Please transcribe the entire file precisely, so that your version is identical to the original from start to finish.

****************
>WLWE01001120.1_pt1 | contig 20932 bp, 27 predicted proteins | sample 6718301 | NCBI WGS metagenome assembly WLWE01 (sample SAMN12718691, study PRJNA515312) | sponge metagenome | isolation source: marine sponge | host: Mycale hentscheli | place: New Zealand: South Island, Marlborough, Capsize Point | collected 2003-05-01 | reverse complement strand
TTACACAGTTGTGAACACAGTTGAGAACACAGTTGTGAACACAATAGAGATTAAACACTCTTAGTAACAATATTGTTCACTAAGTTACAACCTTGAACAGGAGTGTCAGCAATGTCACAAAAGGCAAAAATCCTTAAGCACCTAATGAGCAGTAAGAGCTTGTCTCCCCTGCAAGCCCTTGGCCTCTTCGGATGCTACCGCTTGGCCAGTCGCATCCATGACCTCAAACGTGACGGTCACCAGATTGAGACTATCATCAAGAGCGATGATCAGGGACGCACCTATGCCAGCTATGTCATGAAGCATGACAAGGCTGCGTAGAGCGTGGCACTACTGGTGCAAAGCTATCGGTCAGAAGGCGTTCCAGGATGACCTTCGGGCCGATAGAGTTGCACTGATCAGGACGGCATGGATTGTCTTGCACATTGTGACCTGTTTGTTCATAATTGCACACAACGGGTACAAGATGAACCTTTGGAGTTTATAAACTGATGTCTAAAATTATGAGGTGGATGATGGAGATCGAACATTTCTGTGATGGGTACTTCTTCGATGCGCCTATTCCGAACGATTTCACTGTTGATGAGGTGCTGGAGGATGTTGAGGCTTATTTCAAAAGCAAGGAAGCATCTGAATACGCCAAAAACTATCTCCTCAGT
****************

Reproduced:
>WLWE01001120.1_pt1 | contig 20932 bp, 27 predicted proteins | sample 6718301 | NCBI WGS metagenome assembly WLWE01 (sample SAMN12718691, study PRJNA515312) | sponge metagenome | isolation source: marine sponge | host: Mycale hentscheli | place: New Zealand: South Island, Marlborough, Capsize Point | collected 2003-05-01 | reverse complement strand
TTACACAGTTGTGAACACAGTTGAGAACACAGTTGTGAACACAATAGAGATTAAACACTCTTAGTAACAATATTGTTCACTAAGTTACAACCTTGAACAGGAGTGTCAGCAATGTCACAAAAGGCAAAAATCCTTAAGCACCTAATGAGCAGTAAGAGCTTGTCTCCCCTGCAAGCCCTTGGCCTCTTCGGATGCTACCGCTTGGCCAGTCGCATCCATGACCTCAAACGTGACGGTCACCAGATTGAGACTATCATCAAGAGCGATGATCAGGGACGCACCTATGCCAGCTATGTCATGAAGCATGACAAGGCTGCGTAGAGCGTGGCACTACTGGTGCAAAGCTATCGGTCAGAAGGCGTTCCAGGATGACCTTCGGGCCGATAGAGTTGCACTGATCAGGACGGCATGGATTGTCTTGCACATTGTGACCTGTTTGTTCATAATTGCACACAACGGGTACAAGATGAACCTTTGGAGTTTATAAACTGATGTCTAAAATTATGAGGTGGATGATGGAGATCGAACATTTCTGTGATGGGTACTTCTTCGATGCGCCTATTCCGAACGATTTCACTGTTGATGAGGTGCTGGAGGATGTTGAGGCTTATTTCAAAAGCAAGGAAGCATCTGAATACGCCAAAAACTATCTCCTCAGT